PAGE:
Newsletter: Essential California: A landmark 2016 gun control law remains scarcely used

After the state Senate approved a gun removal bill in 2014, Richard Martinez, right, and Robert Weiss, who each lost a child in the Isla Vista mass shooting, celebrate with Sens. Nancy Skinner, left, and Hannah-Beth Jackson.
After the state Senate approved a gun removal bill in 2014, Richard Martinez, right, and Robert Weiss, who each lost a child in the Isla Vista mass shooting, celebrate with Sens. Nancy Skinner, left, and Hannah-Beth Jackson.
(Rich Pedroncelli / Associated Press)

Good morning, and welcome to the Essential California newsletter. It’s Wednesday, Sept. 19, and here’s what’s happening across California:


In 2016, California became the first state in the nation to allow family members, roommates and police officers to ask a judge to block individuals believed to be dangerous from having firearms for up to a year. The legislation followed a 2014 mass shooting in Isla Vista, near UC Santa Barbara. Relatives of the gunman, Elliot Rodger, had previously alerted authorities to his potential danger. But so far, the gun violence restraining orders have been rarely used. Los Angeles Times

Story of hope


“You can easily get discouraged about the monumental human catastrophe and the sprawl of tent cities. But rather than dwell on that now, I decided to take a look at how [Meg] Shimatsu made it home, and to see if there’s something we can learn from her experience.” — Columnist Steve Lopez on one woman’s journey out of homelessness. Los Angeles Times

He’s back

As director of Los Angeles’ Museum of Contemporary Art from 2010 to 2013, Jeffrey Deitch was responsible for some ambitious, populist and pop cultural exhibitions, including 2011’s “Art in the Streets,” a historical survey of graffiti and street art that drew record crowds at the time, and a James Franco-organized show about the 1955 James Dean film “Rebel Without a Cause.” But his penchant for cross-disciplinary flash and sizzle was also a source of controversy at MOCA. Deitch resigned in 2013. Now he has resurfaced in the L.A. art world. Los Angeles Times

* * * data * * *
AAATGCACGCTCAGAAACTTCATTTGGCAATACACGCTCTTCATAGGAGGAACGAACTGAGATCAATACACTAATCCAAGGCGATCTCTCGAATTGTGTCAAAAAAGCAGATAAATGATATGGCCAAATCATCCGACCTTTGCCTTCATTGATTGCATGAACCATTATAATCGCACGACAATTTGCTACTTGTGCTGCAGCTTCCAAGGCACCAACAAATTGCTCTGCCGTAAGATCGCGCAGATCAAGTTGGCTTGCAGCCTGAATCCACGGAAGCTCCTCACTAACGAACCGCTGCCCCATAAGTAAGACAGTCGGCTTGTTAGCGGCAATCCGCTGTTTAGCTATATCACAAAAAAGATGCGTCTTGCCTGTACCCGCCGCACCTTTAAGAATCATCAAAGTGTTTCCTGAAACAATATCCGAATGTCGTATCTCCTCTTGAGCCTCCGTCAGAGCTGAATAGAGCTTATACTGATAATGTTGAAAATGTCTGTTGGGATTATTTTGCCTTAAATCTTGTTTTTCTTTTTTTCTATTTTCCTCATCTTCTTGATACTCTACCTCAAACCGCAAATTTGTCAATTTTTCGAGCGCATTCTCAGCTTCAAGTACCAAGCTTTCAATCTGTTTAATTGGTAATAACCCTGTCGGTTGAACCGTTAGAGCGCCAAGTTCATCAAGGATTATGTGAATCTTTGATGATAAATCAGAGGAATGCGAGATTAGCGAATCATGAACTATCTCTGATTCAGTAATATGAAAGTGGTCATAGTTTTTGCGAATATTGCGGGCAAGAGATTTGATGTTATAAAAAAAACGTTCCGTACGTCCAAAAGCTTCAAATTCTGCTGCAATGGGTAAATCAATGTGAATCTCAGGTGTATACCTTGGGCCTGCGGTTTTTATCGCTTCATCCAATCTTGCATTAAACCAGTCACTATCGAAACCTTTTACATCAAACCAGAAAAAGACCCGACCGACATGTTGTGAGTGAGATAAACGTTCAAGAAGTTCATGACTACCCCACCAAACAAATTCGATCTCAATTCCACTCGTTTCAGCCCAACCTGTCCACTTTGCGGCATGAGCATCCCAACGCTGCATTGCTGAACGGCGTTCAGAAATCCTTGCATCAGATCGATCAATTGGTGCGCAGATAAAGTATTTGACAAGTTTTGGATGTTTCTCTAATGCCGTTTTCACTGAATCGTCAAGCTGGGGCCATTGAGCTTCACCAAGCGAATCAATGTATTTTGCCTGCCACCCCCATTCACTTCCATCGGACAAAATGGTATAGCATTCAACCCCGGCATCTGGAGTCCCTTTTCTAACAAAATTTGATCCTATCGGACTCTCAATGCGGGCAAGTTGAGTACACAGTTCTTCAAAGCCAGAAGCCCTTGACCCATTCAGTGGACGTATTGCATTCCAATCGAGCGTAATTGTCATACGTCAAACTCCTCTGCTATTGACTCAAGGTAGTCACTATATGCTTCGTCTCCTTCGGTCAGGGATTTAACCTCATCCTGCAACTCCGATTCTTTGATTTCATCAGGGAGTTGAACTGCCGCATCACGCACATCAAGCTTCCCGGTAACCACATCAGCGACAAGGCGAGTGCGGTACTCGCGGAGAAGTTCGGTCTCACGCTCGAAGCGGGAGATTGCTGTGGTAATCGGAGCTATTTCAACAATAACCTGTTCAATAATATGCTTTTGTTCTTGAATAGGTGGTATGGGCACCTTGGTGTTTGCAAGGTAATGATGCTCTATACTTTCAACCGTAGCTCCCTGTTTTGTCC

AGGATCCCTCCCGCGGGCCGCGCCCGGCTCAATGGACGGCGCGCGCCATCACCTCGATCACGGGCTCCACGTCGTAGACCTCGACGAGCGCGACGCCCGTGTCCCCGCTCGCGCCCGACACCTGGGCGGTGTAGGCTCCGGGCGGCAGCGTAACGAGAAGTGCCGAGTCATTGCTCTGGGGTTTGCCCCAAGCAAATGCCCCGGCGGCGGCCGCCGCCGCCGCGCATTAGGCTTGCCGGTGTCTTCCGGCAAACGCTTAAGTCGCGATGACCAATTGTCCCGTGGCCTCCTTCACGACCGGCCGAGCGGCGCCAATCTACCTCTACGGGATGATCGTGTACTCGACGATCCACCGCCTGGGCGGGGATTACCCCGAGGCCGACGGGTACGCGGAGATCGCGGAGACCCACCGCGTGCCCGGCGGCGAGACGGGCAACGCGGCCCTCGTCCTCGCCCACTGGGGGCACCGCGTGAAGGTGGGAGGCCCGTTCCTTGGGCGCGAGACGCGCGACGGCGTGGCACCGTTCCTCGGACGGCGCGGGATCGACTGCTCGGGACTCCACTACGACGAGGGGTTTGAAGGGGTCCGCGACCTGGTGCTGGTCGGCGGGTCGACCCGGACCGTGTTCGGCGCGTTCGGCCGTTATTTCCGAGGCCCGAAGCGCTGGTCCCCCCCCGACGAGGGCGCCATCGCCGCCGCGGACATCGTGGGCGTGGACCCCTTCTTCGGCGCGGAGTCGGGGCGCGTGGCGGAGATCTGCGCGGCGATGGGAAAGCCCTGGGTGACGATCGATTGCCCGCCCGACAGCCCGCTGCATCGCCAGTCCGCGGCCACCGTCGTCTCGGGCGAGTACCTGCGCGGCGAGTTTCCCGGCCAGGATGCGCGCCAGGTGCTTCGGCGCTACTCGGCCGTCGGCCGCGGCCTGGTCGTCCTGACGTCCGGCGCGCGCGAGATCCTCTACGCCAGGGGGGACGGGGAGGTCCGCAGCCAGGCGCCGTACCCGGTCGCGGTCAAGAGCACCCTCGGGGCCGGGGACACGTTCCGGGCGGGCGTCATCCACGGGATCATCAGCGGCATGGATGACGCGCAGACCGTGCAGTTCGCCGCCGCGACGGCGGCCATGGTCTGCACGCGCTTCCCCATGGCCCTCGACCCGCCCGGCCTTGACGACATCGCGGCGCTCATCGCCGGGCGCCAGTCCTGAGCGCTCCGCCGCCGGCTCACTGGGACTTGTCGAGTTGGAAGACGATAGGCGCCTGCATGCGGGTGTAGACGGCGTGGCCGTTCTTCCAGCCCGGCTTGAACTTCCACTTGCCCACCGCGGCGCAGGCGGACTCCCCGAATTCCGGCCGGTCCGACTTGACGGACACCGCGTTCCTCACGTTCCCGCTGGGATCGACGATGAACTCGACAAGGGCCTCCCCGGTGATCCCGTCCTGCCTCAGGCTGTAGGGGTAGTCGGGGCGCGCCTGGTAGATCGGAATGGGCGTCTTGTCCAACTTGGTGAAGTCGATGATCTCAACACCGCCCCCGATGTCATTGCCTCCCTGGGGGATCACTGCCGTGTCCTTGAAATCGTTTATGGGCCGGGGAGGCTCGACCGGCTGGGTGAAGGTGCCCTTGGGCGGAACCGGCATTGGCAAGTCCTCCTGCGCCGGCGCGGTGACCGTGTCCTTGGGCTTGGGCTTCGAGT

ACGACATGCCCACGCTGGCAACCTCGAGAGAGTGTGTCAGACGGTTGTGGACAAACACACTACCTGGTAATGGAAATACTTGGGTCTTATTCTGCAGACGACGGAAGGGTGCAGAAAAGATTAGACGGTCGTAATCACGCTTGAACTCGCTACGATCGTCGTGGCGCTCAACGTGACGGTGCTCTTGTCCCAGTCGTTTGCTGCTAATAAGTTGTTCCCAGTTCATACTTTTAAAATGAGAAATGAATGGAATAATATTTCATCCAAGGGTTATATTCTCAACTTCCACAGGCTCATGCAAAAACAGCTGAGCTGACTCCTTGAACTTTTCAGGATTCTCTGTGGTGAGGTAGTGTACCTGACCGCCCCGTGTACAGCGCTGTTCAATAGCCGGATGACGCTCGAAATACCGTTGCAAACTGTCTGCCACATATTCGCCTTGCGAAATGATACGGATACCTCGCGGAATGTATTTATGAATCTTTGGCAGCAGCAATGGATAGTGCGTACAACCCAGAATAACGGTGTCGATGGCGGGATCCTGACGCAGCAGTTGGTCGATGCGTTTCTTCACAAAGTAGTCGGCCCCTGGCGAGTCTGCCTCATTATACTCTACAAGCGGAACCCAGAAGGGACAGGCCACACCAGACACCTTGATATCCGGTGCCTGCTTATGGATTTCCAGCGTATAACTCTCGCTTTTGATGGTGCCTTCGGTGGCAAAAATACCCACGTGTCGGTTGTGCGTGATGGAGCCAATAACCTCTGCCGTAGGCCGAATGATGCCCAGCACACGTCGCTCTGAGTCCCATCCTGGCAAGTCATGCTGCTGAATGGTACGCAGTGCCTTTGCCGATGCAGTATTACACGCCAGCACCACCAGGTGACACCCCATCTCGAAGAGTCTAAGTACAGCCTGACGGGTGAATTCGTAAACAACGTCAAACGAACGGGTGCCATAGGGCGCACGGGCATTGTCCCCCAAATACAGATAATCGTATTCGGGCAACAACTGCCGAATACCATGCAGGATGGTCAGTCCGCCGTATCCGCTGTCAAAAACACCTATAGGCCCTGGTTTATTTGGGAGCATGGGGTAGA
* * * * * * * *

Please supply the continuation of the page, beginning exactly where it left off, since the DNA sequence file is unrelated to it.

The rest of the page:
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Jeffrey Deitch, the former MOCA director, has returned to Los Angeles from New York.
(Christina House / Los Angeles Times)


Fudging the numbers? Is L.A.'s homeless population closer to 100,000? One nonprofit is offering an alternative view of the data. Los Angeles Times

Plus: In a scathing review of the state’s proliferating business improvement districts, a student project released Tuesday by the UC Berkeley law school accuses the nonprofit groups of systematically abusing homeless people. Los Angeles Times

Important story: In sadness and anger, female pastors open up about sexual harassment in black churches. Los Angeles Times

History lesson: The story of segregation in Los Angeles was preserved only by its black-owned papers. Quartz


Down south: It was a Barbie-themed dream party, with carnival rides, hundreds of pink balloons and an elaborate set featuring gold chandeliers and a rose-colored throne. The guests of honor were the 7-year-old twin daughters of the world’s most notorious drug lord. Images of a decadent birthday bash thrown for the children of Joaquin “El Chapo” Guzman took Mexico by storm this week, with some criticizing the extravaganza as unseemly given how the family made its fortune. Los Angeles Times


Struggling to keep up: When students enter school in California, they learn at a pace on par with — if not better than — those in other states. The problem is that they arrive far behind their national peers, and they never catch up. Los Angeles Times

Not unexpected: Far-right news sites began to smear a California professor after misidentifying her as the woman who has accused Supreme Court nominee Brett Kavanaugh of sexual assault. NBC News